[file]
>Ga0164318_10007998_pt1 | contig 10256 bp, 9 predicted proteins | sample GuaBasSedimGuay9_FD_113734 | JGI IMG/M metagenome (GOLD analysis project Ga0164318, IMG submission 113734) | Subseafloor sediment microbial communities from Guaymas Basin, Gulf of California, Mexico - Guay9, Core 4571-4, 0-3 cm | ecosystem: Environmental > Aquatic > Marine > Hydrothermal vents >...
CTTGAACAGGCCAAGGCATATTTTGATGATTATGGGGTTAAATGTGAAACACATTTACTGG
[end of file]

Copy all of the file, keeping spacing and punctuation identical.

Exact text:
>Ga0164318_10007998_pt1 | contig 10256 bp, 9 predicted proteins | sample GuaBasSedimGuay9_FD_113734 | JGI IMG/M metagenome (GOLD analysis project Ga0164318, IMG submission 113734) | Subseafloor sediment microbial communities from Guaymas Basin, Gulf of California, Mexico - Guay9, Core 4571-4, 0-3 cm | ecosystem: Environmental > Aquatic > Marine > Hydrothermal vents >...
CTTGAACAGGCCAAGGCATATTTTGATGATTATGGGGTTAAATGTGAAACACATTTACTGG